I think knowledge of all seven F responses is important in relation to PDA (the pathological demand avoidance neurotype) because we PDAers are naturally prone to ultra-high anxiety. Our naturally high anxiety causes adrenaline to keep on pumping through our systems to trigger these responses. It may seem to casual observers that our F reactions are baseless and/or contrived to attract attention, but the underlying reality is that these behaviours are driven by blind panic, and we have no control over them.

So let's explore them one by one:

Fight is, perhaps, the easiest F response for people to grasp, because triggered adrenaline causes visible aggression. describe the Fight response as "Your muscles tense, you start to sweat, your heart beats faster – you act on impulse to save and preserve yourself. You fight."

Many descriptions of PDA focus entirely children whose default F adrenaline response is Fight. In fact, the only existing scale to measure PDA (the EDAq) down scores children who don't default to the Fight response. For example, #13 of the EDAq is "If pressurised to do something, s/he may have a ‘meltdown’ (e.g. scream, tantrum, hit or kick)." 

The Fight response has rarely ever kicked in for me in an unfiltered, externalised way. When it has, it's usually been motivated by my wanting to protect another person or animal, e.g., my daughter. I do experience Fight during meltdown, but I attempt to internalise it (like swallowing it all in) so it manifests as brutally cruel comments.

Flight too can be obvious because the experient simply runs away. According to the Flight response causes people to feel "like they need to leave a room or location." They elaborate, "A severe fight or flight response can become a panic attack. It can also trigger asthma attacks in people with the condition."

Harvard Medical School sum up the Fight and Flight responses:

A stressful situation — whether something environmental, such as a looming work deadline, or psychological, such as persistent worry about losing a job — can trigger a cascade of stress hormones that produce well-orchestrated physiological changes. A stressful incident can make the heart pound and breathing quicken. Muscles tense and beads of sweat appear.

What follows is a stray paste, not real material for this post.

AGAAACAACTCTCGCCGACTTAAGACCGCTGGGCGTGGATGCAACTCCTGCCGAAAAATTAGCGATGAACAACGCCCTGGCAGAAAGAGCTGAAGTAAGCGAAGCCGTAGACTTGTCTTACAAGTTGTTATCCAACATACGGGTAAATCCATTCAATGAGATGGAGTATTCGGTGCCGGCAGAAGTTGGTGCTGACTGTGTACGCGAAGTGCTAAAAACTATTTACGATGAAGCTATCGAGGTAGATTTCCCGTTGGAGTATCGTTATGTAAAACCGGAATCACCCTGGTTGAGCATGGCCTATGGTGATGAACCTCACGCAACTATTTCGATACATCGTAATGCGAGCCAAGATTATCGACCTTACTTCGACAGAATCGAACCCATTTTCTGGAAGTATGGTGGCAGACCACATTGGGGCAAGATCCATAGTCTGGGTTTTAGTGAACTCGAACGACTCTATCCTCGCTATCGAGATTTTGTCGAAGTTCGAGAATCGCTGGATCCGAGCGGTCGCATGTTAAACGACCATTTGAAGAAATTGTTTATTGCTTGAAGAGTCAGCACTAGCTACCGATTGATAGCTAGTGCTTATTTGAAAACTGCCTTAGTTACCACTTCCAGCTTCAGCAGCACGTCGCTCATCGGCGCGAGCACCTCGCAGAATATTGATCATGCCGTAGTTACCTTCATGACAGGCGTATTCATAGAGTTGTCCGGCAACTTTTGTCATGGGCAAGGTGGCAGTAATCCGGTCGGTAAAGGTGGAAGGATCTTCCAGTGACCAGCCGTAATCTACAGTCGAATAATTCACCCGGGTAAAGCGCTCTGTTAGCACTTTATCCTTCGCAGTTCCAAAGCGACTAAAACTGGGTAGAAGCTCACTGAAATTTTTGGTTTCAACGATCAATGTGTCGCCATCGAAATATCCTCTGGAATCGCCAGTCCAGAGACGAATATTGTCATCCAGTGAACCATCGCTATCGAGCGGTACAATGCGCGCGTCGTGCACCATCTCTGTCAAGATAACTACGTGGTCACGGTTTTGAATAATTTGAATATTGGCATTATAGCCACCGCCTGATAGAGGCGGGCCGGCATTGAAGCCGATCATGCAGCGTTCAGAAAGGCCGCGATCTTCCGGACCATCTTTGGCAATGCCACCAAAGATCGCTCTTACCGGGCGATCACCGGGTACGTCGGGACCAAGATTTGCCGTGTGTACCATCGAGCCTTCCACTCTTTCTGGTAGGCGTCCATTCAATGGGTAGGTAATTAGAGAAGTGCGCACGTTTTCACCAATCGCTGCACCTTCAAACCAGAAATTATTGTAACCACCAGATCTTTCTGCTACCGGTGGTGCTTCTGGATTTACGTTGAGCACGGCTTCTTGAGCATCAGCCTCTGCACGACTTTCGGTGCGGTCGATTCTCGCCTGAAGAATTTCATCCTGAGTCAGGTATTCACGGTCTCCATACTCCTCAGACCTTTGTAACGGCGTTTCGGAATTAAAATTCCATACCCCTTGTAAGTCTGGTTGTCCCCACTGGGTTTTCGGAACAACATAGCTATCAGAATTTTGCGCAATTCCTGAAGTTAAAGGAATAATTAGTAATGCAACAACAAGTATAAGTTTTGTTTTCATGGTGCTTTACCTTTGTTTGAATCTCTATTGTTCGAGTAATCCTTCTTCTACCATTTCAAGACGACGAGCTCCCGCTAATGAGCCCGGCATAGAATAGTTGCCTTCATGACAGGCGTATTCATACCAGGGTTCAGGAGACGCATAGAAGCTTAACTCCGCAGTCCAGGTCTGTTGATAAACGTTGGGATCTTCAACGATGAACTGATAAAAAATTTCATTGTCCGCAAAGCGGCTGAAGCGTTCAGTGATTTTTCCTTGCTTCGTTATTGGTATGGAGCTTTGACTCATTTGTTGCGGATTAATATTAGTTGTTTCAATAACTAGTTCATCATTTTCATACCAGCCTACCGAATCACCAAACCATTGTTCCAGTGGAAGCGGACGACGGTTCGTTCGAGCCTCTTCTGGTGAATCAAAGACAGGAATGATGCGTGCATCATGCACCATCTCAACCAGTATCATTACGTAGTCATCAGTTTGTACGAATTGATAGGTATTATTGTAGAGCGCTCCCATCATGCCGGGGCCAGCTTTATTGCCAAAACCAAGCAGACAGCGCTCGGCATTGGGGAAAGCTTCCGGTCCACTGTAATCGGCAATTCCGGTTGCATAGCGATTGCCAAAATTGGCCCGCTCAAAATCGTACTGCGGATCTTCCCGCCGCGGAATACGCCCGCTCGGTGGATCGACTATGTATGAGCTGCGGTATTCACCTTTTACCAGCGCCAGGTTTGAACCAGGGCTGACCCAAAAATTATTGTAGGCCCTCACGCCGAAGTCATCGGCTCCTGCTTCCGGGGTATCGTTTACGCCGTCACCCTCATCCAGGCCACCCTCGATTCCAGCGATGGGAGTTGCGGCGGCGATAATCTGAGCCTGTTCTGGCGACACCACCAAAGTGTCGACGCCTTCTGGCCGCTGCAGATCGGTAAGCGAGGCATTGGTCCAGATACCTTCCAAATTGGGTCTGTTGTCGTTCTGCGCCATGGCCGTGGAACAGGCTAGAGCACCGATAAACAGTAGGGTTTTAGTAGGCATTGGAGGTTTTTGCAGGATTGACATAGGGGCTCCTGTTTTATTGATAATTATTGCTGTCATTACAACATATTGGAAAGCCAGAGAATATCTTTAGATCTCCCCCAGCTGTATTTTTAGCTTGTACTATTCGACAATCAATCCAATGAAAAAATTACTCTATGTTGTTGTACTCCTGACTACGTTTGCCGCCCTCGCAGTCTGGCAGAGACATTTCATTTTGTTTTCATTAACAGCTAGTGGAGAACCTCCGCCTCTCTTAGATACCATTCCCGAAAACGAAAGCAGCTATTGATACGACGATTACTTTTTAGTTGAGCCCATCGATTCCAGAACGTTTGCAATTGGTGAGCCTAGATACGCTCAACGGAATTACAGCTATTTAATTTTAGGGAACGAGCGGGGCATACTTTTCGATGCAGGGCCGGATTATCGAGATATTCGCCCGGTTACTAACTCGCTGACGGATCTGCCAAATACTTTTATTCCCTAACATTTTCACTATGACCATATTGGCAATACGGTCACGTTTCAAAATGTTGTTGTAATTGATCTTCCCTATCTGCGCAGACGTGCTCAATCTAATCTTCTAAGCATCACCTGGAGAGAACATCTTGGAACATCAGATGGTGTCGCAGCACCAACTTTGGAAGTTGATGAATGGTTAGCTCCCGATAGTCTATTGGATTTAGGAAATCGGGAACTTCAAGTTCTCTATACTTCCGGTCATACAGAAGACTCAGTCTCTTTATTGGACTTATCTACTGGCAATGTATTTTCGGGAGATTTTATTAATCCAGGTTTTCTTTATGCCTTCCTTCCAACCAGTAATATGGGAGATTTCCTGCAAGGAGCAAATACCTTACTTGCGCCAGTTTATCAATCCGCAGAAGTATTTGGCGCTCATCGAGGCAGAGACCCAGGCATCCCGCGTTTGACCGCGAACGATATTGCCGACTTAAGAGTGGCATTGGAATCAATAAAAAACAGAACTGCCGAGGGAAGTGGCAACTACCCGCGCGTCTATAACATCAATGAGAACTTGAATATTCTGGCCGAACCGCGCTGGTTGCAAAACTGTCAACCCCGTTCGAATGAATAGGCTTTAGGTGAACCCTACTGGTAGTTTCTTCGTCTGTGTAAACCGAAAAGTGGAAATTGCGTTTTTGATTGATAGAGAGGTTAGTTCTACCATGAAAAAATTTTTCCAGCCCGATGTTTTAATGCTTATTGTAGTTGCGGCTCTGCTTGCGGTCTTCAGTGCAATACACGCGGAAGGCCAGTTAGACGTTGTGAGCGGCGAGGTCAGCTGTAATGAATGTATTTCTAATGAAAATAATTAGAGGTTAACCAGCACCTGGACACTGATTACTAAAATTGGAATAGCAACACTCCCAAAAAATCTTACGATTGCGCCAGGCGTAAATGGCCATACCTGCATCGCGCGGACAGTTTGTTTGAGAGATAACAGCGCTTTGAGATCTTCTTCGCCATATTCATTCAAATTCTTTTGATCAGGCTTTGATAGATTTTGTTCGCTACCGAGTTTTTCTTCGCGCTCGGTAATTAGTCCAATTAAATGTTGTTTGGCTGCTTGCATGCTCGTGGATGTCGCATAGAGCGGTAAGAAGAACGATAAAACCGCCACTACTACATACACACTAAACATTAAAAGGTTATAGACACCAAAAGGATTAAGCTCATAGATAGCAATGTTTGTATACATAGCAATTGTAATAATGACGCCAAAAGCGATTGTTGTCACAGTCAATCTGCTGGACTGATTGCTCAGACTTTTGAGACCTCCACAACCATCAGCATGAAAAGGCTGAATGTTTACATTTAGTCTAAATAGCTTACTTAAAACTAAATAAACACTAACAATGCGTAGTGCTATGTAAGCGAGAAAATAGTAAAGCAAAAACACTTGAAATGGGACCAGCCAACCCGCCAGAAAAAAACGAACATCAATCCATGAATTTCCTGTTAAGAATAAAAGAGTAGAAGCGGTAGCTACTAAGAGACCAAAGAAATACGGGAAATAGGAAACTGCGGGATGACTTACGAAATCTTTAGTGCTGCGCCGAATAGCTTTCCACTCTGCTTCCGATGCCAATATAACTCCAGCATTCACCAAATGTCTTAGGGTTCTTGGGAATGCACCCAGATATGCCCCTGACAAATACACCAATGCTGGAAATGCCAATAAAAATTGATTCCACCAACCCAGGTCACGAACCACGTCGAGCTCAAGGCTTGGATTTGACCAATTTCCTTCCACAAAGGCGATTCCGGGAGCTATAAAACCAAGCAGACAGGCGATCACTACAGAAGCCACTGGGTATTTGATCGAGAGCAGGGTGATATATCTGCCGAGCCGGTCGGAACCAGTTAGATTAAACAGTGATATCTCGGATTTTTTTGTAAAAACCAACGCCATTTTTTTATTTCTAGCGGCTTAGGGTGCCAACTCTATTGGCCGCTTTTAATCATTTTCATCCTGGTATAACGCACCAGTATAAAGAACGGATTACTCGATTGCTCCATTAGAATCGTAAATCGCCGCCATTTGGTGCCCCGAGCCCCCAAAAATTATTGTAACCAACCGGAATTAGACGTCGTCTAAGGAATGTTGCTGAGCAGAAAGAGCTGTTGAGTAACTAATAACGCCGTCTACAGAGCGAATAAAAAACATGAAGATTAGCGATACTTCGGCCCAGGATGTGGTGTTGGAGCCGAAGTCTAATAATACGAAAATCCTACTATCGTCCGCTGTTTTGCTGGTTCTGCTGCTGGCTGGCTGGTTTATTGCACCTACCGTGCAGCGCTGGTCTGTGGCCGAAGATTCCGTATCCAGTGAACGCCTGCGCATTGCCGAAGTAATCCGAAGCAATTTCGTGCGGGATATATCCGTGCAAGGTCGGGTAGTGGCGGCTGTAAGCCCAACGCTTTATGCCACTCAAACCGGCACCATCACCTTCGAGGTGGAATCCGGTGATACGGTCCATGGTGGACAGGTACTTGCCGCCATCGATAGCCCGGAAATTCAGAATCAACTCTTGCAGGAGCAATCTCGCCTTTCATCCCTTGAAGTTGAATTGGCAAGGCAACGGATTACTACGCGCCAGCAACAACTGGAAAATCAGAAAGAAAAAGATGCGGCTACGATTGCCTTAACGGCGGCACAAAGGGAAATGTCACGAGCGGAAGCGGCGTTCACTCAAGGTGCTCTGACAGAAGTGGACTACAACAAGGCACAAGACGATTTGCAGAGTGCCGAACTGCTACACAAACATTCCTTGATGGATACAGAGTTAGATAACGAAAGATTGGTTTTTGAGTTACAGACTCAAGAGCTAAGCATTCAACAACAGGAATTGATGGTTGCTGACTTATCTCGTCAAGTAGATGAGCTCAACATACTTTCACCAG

This combination of reactions to stress is also known as the "fight-or-flight" response because it evolved as a survival mechanism, enabling people and other mammals to react quickly to life-threatening situations. The carefully orchestrated yet near-instantaneous sequence of hormonal changes and physiological responses helps someone to fight the threat off or flee to safety. Unfortunately, the body can also overreact to stressors that are not life-threatening, such as traffic jams, work pressure, and family difficulties.

I am more prone, I think, to Flight than Fight, and have a tendency to dash blindly out of busy shopping centres and discharge myself early from hospital stays. Employment has been particularly difficult for me because of this over-riding need to flee confinement.

However, as we've seen, it's not just Fight or Flight, because there are five more F adrenaline responses to consider.

The next best-known one is Freeze. A 2017 paper by Karin Roelofs says:

Freezing is a form of behavioural inhibition accompanied by parasympathetically dominated heart rate deceleration, fight-or-flight reactions are associated with sympathetically driven heart rate acceleration.

So, whereas heart rate increases during Fight or Flight, it apparently decreases when the Freeze response takes hold. 

My personal experiences of the Freeze response have been traumatic, with me feeling horrendously anxious, but totally unable to react. I've felt paralysed to the point that I've not even been able to move my head or eyes. I remember being on a school bus as a teen when boys mocked me, and I'd frozen so I couldn't respond to them at all. I felt powerless, and totally, horribly conscious of both my vulnerability and of their every taunting word. My Freeze response has been very debilitating when I've wanted to make friends with people, because I've found myself trapped within a wall of fear that I couldn't break through.

Now we come to the four lesser-known F responses: Flop, Fawn, Funster and Fib.

Flop is a response I, thankfully, have no recollection of experiencing. An easy-to-grasp example of the Flop response is fainting. Rape Crisis UK describe it like this:

Flop: similar to freezing, except your muscles become loose and your body goes floppy. This is an automatic reaction that can reduce the physical pain of what's happening to you. Your mind can also shut down to protect itself.